A Russian banker has reportedly tried to argue that President Vladimir Putin does not have vast secret wealth because he is "very much dedicated to his job."
During an interview in Moscow with CNBC television, part of the U.S. NBC network, Russian banker Andrey Kostin cast doubt on a $2 billion money trail leading to Putin, as revealed in financial documents known as the Panama Papers.
"I don't believe that Mr. Putin has $2 billion, because even if he wanted to have, I don't know how he is going to spend them," Kostin, the chief executive of Russia's state-owned VTB bank, said in a portion of the interview published online Tuesday.
The banker said he does not think that "earning private wealth" is one of Putin's personal priorities, and that no one has ever seen evidence of such wealth possessed by the Russian president.
According to Kostin, Putin “is very much dedicated to his job. He really wants to change Russia.”
By assets, VTB Bank is Russia's second-biggest, after Sberbank, which also is state-owned. The government has a 60.9 percent stake in VTB, but Kostin denied the Kremlin has influenced his bank's operations.
The International Consortium of Investigative Journalists (ICIJ) reported in April that suspicious payments made by “Putin’s cronies may have, in some cases, been intended as payoffs, possibly in exchange for Russian government aid or contracts.”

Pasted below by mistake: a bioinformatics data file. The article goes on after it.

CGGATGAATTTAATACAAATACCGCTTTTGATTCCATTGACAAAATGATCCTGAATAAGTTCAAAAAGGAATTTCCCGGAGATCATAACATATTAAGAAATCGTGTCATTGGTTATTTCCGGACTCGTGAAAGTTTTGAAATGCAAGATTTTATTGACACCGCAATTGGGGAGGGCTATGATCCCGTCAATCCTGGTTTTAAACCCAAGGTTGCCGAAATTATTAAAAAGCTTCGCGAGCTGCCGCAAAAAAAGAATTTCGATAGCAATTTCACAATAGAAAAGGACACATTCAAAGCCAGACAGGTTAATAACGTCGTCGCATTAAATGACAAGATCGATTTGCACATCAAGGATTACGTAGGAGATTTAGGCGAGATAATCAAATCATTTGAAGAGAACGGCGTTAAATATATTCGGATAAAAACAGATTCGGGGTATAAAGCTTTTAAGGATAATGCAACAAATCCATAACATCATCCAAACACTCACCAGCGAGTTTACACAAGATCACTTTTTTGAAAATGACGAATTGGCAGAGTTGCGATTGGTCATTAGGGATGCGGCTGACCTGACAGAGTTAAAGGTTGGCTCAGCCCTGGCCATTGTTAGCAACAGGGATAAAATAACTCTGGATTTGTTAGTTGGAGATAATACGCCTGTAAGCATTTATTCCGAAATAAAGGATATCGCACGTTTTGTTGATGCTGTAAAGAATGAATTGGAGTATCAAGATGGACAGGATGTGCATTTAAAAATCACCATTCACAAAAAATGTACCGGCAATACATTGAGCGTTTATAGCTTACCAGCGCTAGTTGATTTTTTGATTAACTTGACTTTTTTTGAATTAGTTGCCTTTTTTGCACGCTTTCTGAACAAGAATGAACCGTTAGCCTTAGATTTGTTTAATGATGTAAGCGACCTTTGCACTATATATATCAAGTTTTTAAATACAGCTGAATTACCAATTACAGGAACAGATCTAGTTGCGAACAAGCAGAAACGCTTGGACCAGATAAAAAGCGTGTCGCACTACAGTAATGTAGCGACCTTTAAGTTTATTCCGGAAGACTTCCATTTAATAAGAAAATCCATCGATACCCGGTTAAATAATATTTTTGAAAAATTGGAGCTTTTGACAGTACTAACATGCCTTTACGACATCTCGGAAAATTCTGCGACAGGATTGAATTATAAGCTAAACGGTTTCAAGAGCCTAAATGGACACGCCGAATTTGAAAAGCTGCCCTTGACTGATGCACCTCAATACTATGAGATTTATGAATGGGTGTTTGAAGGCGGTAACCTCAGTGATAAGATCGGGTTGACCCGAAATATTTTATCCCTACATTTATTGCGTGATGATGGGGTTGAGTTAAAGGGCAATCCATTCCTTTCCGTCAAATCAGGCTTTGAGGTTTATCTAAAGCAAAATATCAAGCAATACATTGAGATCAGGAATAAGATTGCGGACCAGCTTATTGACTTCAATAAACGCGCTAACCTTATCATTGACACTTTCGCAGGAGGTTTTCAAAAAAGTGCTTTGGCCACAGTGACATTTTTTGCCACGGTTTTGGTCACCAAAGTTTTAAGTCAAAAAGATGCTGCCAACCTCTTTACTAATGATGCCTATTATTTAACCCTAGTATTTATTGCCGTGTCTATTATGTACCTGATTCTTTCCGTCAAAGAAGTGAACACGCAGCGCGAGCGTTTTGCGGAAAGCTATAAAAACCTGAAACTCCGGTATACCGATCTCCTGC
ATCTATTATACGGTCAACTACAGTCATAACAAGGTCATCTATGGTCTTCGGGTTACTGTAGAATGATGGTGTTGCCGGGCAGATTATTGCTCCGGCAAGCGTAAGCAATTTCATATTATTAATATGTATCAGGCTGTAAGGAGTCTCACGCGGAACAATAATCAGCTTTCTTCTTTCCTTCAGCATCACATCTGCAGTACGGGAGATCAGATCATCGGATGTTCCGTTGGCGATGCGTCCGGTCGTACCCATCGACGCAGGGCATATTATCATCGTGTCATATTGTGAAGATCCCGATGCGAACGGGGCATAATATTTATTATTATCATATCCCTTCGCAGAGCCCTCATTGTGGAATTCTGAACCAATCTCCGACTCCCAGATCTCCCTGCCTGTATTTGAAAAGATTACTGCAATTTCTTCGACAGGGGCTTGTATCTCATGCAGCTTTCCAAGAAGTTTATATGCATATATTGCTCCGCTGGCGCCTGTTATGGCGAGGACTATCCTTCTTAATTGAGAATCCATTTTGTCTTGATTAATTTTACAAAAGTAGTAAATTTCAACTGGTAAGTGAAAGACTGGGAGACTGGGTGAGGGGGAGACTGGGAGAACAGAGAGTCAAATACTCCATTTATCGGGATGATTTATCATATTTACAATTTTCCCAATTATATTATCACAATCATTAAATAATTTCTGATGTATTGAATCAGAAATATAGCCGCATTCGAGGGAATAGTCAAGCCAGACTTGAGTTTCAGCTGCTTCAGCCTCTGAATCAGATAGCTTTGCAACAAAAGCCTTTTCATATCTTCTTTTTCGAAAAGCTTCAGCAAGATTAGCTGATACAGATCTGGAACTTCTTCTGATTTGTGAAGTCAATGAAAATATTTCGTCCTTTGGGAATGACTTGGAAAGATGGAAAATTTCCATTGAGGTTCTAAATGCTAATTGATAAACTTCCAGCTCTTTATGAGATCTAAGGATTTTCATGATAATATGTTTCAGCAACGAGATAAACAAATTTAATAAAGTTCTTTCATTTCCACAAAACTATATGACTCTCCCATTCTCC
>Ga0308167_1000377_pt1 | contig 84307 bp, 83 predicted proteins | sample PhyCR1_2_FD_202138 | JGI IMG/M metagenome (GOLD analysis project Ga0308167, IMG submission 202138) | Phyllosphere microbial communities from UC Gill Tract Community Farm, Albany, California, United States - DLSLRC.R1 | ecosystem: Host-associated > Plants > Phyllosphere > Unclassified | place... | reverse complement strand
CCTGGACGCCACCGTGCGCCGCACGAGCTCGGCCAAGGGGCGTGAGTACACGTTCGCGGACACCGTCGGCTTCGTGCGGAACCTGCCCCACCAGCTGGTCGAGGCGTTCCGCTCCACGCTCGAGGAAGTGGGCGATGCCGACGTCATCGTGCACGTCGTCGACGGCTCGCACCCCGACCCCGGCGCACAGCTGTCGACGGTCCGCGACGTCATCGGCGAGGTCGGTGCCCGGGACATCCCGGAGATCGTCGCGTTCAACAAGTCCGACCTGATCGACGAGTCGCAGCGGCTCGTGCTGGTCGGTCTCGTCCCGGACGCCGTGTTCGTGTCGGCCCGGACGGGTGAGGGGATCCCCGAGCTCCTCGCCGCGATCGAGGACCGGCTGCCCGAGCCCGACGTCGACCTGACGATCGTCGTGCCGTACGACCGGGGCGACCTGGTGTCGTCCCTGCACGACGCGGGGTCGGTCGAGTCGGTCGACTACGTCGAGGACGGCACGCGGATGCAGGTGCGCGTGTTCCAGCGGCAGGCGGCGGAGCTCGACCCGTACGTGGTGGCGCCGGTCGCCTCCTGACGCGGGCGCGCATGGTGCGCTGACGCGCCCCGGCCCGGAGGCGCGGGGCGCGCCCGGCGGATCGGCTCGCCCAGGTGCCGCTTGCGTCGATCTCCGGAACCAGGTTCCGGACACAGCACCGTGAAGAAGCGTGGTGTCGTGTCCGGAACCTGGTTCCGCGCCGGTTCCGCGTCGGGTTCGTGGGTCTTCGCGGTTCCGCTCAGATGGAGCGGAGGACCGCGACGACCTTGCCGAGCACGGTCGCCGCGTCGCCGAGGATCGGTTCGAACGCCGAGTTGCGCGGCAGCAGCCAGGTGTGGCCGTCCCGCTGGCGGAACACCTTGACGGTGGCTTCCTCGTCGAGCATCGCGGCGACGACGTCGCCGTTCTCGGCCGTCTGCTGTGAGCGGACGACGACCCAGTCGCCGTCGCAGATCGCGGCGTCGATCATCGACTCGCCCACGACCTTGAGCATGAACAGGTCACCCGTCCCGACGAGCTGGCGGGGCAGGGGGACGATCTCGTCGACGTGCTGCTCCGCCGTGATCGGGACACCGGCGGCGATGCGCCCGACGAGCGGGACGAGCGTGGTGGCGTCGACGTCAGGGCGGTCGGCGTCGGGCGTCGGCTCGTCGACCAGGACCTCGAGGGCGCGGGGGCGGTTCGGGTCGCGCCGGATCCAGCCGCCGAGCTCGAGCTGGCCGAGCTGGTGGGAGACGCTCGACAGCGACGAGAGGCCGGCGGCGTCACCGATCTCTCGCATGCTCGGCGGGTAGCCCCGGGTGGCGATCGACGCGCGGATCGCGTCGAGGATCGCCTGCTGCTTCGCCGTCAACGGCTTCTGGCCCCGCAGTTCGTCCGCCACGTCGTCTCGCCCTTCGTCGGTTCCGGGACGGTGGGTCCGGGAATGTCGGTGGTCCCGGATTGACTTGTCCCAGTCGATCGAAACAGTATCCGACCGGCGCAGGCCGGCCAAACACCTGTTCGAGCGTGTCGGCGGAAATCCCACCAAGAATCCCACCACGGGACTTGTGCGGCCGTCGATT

The secret documents suggested that much of the money originally came from a bank in Cyprus, the ICIJ said, “that, at the time, was majority-owned by the Russian state-controlled VTB Bank.”
The documents also showed dozens of transactions, over more than a decade, involving people or companies linked to Putin, who has been in power at the Kremlin since 2000. Among those identified in the document were Putin's longtime friend, cellist Sergei Roldugin, and the wife of Putin's spokesman, Dmitry Peskov.
Putin has admitted there were transactions between him and Roldugin, but said there was no evidence of illegal activity.
Roldugin has dismissed any suggestion that he was either a custodian or a conduit for Putin's money or assets.
ICIJ, in cooperation with the German newspaper Sueddeutsche Zeitung and more than 100 other news organizations, reported five months ago that 11.5 million documents it obtained from Panama's Mossack Fonseca law firm provided evidence that many politicians and public officials worldwide used the firm's offshore entities for money-laundering and tax-dodging. The Panama Papers said 12 current or former world leaders were among those who worked with Mossack Fonseca.